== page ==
Heaviest lambs at weaning are leanest
Scientists looked at the feasibility of using a lamb’s weight early in life to predict carcass quality at target weight.
They found that lambs heavier at weaning, typically at 13 weeks of age, were significantly more likely to have leaner and more muscular carcasses. And these carcasses were significantly more valuable at slaughter, even after accounting for seasonal variation in lamb prices.
The study was carried out at Rothamsted’s farm lab at North Wyke Farm Platform, Devon, with data collected from 2 963 sheep.
The team concluded that a stronger focus on ewe nutrition before and during lactation is key to increasing profitability.
PhD student Andy Jones said they have shown that the leanness of lamb meat is determined very early in an animal’s life. Given that the majority of lambs’ pre-weaning nutrition comes in the form of ewe milk, it is now likely that carcass quality is also affected by management of ewes during pregnancy and lactation. On the other hand, how to manage lambs once weaned may not be as important as those early life experiences.”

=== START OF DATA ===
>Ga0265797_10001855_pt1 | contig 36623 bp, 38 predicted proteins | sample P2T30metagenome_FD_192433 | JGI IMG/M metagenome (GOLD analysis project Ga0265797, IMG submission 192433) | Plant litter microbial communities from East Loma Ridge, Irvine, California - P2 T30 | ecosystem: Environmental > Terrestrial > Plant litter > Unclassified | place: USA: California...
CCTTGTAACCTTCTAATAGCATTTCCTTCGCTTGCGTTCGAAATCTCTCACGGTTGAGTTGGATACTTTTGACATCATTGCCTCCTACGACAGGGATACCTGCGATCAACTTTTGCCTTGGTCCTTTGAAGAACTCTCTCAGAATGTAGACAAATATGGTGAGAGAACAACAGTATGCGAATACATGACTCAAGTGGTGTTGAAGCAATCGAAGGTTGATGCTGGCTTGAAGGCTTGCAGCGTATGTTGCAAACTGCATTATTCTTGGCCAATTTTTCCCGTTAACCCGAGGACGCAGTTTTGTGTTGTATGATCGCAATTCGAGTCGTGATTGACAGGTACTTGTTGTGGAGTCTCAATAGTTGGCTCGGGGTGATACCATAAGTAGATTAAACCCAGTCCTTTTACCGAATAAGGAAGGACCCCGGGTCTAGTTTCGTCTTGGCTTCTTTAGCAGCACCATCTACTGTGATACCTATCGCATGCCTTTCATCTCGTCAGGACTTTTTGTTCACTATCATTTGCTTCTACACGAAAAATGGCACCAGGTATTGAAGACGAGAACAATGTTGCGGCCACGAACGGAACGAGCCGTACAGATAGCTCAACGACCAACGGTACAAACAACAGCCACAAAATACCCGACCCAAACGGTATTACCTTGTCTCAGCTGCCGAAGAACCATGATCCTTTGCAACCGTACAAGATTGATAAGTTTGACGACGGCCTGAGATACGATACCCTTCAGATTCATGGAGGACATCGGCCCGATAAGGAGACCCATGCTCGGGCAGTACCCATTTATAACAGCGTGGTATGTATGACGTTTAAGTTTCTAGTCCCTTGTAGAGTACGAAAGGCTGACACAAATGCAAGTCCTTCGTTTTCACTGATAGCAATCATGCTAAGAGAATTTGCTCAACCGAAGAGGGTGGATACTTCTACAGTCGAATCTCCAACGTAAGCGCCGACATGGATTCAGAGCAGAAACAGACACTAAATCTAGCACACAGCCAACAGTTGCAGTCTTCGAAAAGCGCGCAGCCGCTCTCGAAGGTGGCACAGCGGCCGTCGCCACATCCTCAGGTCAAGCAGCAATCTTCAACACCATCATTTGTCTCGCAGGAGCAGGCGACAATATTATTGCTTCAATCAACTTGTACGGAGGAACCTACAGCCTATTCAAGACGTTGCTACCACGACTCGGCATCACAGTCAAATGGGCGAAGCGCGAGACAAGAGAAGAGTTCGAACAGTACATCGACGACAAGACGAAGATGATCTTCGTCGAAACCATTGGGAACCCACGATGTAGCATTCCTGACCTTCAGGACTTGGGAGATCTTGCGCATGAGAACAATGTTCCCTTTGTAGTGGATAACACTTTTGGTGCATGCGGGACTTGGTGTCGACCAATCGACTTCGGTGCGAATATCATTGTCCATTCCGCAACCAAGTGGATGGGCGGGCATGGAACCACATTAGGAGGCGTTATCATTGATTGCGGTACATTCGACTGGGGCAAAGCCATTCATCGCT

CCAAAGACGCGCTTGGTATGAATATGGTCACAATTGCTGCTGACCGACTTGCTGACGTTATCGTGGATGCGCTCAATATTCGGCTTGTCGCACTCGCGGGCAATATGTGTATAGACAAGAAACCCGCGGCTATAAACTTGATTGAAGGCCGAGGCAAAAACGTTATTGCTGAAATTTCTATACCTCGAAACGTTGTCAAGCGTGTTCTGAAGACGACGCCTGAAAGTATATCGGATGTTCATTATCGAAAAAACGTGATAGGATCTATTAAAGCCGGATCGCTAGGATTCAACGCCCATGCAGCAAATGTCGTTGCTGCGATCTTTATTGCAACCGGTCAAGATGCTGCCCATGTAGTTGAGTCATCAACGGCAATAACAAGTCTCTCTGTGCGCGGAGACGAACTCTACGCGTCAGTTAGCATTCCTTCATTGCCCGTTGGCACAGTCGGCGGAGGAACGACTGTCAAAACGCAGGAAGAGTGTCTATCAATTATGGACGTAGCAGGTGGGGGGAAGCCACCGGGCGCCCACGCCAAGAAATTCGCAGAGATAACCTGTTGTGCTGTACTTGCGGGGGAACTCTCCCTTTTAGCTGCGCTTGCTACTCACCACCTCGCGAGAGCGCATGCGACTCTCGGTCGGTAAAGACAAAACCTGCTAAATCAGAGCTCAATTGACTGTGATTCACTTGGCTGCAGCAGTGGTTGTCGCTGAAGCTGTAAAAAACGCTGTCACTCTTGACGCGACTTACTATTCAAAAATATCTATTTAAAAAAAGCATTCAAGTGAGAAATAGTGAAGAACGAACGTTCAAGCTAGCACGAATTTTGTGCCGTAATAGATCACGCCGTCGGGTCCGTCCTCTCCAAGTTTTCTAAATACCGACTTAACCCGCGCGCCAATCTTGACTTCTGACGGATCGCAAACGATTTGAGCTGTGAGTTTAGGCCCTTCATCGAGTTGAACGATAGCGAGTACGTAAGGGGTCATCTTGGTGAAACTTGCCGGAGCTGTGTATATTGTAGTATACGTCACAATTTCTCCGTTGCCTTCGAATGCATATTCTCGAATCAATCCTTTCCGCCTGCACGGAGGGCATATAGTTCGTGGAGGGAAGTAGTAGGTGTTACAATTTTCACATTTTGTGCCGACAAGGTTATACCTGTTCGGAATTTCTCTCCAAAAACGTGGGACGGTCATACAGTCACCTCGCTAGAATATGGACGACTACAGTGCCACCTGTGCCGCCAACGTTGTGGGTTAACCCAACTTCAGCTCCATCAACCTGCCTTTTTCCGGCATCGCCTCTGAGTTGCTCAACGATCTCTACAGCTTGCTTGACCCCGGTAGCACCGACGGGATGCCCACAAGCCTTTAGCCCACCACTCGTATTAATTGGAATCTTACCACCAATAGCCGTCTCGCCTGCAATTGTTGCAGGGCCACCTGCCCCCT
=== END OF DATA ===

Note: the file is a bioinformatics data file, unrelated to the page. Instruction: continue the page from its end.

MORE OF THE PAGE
Other benefits of improving growth
As most heavier-weaned lambs leave the flock before lighter-weaned ones, an increase in average weaning weight could also free up more pasture for ewes in the latter stages of the current season, and enhance ewe condition and fertility for the following season.
The findings could also have implications for the climate change effects of livestock farming because if these lambs spend a shorter time on the farm and this can trim down emissions of both methane and nitrous oxide as well.